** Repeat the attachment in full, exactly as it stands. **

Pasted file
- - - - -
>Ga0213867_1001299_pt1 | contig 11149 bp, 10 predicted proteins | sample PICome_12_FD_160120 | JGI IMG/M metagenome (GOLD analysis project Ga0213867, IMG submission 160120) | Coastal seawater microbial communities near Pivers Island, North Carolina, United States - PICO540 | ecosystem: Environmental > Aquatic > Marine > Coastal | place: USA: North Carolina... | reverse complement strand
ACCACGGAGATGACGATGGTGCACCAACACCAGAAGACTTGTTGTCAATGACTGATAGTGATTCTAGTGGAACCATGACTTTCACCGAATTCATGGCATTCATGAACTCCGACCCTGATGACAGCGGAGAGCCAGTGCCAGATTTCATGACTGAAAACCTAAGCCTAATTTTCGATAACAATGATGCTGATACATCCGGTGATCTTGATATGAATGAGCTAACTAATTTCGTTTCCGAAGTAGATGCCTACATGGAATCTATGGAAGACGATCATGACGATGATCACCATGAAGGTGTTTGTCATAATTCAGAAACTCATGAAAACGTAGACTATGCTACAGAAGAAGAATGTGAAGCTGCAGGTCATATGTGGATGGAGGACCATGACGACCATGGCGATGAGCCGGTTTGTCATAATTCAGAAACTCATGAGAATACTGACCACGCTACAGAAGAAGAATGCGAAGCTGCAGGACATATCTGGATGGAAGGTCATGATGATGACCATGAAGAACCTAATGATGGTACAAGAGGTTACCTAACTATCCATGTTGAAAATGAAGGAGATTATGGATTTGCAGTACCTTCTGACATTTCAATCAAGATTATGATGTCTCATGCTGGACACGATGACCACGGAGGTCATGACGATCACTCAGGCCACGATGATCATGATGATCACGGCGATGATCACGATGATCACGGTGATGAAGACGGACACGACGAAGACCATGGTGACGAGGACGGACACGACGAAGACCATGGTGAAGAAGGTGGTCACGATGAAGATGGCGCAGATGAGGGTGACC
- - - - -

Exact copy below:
>Ga0213867_1001299_pt1 | contig 11149 bp, 10 predicted proteins | sample PICome_12_FD_160120 | JGI IMG/M metagenome (GOLD analysis project Ga0213867, IMG submission 160120) | Coastal seawater microbial communities near Pivers Island, North Carolina, United States - PICO540 | ecosystem: Environmental > Aquatic > Marine > Coastal | place: USA: North Carolina... | reverse complement strand
ACCACGGAGATGACGATGGTGCACCAACACCAGAAGACTTGTTGTCAATGACTGATAGTGATTCTAGTGGAACCATGACTTTCACCGAATTCATGGCATTCATGAACTCCGACCCTGATGACAGCGGAGAGCCAGTGCCAGATTTCATGACTGAAAACCTAAGCCTAATTTTCGATAACAATGATGCTGATACATCCGGTGATCTTGATATGAATGAGCTAACTAATTTCGTTTCCGAAGTAGATGCCTACATGGAATCTATGGAAGACGATCATGACGATGATCACCATGAAGGTGTTTGTCATAATTCAGAAACTCATGAAAACGTAGACTATGCTACAGAAGAAGAATGTGAAGCTGCAGGTCATATGTGGATGGAGGACCATGACGACCATGGCGATGAGCCGGTTTGTCATAATTCAGAAACTCATGAGAATACTGACCACGCTACAGAAGAAGAATGCGAAGCTGCAGGACATATCTGGATGGAAGGTCATGATGATGACCATGAAGAACCTAATGATGGTACAAGAGGTTACCTAACTATCCATGTTGAAAATGAAGGAGATTATGGATTTGCAGTACCTTCTGACATTTCAATCAAGATTATGATGTCTCATGCTGGACACGATGACCACGGAGGTCATGACGATCACTCAGGCCACGATGATCATGATGATCACGGCGATGATCACGATGATCACGGTGATGAAGACGGACACGACGAAGACCATGGTGACGAGGACGGACACGACGAAGACCATGGTGAAGAAGGTGGTCACGATGAAGATGGCGCAGATGAGGGTGACC